Licensing costs and “Swifties” aside, the problem became even more complex when you start to weave in all the creative tensions inherent in the sound brief: music that’s inclusive but not bad; attention-grabbing but not distracting; diverse but related. Developing a range of styles that can accompany the varied and often unpredictable cadence of a design process is hard, especially when the form it takes looks different for every team. “Trying to grab attention is normally our brief,” explains composer Sam Heath, a partner at Sounds Like These. “This was almost like the opposite. You don't want to grab people's attention away from what they're doing. You want to support their thought process or, you know, just lay a nice soft area out for everybody to kind of sit around and do their work—an audio area."
“Functional background,” “Furniture,” or “Elevator” music—whatever you want to call it—the idea is creating a background sound that is present and intentional, but not distracting. The genre has been around since the early 20th century; the first instance is often attributed to French composer Erik Satie, whose “musique d’ameublement” (or “furnishing music”) consisted of five short pieces composed in three separate sets—imagined accompaniments to a host of wonderfully random scenarios. Satie’s contrapunto aesthetics gained renewed interest in the 1960s; the minimalist composer John Cage famously performed Satie’s Vexations—840 times, as dictated in the score by the composer, in a performance that lasted 18 hours and 40 minutes. “The unperformable directions on Satie’s scores—'open your head,' 'be invisible for a moment'—mark them out as a precursor to conceptual art.”
Squarely on the opposite spectrum of conceptual art and musical composition is Muzak, the corporate purveyor of ubiquitous, anodyne background music. Muzak was conceived during World War I by Major General George O. Squier, the U.S. Army’s Chief Signal Officer. Squier found a way to transmit signals across electrical wires without the use of radio frequency. In 1934, he founded his company, Wired Radio Inc. and renamed it “Muzak” as a nod to another industry game changer, “Kodak.” Muzak's popularity really took off during the manufacturing boom of World War II—their pitch was providing a sonic solution to motivate workers. In the 1940s, Muzak introduced the Stimulus Progression: 15-minute stretches of background instrumentals designed to give the listener a boost of energy (and productivity) over the course of an hour. As a company slogan once described it: “Muzak fills the deadly silences.”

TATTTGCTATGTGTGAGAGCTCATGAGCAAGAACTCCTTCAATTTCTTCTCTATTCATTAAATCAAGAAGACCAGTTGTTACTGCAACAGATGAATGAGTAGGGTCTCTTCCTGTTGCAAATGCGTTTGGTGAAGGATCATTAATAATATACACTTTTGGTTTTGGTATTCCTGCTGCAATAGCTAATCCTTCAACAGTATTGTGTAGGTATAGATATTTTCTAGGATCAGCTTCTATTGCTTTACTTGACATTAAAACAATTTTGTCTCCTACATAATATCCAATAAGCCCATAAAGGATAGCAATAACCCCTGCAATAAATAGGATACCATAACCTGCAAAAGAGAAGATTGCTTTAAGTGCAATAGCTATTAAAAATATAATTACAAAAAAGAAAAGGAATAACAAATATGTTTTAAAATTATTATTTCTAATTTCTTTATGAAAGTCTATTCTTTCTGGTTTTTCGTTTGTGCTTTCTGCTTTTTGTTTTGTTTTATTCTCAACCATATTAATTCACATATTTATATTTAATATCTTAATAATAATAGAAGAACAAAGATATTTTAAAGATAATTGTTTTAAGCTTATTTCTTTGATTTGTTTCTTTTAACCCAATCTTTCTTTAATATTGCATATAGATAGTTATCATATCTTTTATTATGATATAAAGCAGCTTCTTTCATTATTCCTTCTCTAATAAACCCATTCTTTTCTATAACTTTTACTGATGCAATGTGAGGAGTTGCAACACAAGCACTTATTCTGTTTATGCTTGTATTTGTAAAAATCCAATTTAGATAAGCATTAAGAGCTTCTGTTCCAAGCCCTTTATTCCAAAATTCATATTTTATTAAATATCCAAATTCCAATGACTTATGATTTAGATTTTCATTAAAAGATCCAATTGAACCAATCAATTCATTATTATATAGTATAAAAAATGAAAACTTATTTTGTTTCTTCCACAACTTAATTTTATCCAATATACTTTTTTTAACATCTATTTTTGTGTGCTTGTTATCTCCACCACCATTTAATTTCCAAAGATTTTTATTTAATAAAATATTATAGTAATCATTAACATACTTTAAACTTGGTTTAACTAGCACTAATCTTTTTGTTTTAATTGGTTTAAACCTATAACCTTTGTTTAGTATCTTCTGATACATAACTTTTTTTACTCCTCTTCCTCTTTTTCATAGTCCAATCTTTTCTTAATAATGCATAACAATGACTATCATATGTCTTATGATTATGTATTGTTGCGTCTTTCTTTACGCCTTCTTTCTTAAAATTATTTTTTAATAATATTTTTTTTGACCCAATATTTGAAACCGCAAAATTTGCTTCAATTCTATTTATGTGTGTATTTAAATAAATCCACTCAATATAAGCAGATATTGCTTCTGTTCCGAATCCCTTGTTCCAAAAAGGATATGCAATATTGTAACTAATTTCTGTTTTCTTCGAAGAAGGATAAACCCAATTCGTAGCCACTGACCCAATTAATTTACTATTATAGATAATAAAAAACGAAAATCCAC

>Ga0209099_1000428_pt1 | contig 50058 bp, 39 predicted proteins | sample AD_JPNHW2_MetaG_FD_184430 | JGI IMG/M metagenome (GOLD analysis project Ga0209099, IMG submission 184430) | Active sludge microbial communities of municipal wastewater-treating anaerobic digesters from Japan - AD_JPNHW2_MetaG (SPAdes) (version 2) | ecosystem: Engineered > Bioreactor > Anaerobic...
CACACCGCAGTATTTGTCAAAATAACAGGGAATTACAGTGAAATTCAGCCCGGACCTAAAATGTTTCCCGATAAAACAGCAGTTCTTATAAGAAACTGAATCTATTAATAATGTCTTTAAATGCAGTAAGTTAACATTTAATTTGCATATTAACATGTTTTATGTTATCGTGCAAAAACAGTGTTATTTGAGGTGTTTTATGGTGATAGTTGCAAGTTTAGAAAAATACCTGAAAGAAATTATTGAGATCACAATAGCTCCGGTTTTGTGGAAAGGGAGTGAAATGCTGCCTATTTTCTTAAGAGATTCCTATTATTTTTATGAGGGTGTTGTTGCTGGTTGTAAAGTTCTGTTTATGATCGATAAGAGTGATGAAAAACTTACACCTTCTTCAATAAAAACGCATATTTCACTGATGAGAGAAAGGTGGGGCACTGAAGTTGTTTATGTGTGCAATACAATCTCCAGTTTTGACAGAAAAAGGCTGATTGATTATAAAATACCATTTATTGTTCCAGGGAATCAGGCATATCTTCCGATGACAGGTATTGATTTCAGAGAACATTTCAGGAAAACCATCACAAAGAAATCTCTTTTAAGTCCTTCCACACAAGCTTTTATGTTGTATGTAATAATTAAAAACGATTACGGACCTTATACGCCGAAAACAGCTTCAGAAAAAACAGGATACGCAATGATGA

Today’s work environment looks pretty different than it did in the 1940s, but the need to fill “deadly silences” with feeling and action is still very much in play. It’s just the day-to-day variation and nuance that’s changed. Brian Eno’s Music for Airports, widely regarded as the first ambient album ever recorded, was composed in a sort of opposition to the Muzak-brand of productivity music. In the album’s liner notes, Eno explains:
“Whereas conventional background music is produced by stripping away all sense of doubt and uncertainty (and thus all genuine interest) from the music, Ambient Music retains these qualities. And whereas their intention is to `brighten' the environment by adding stimulus to it (thus supposedly alleviating the tedium of routine tasks and levelling out the natural ups and downs of the body rhythms) Ambient Music is intended to induce calm and a space to think. Ambient Music must be able to accommodate many levels of listening attention without enforcing one in particular; it must be as ignorable as it is interesting.”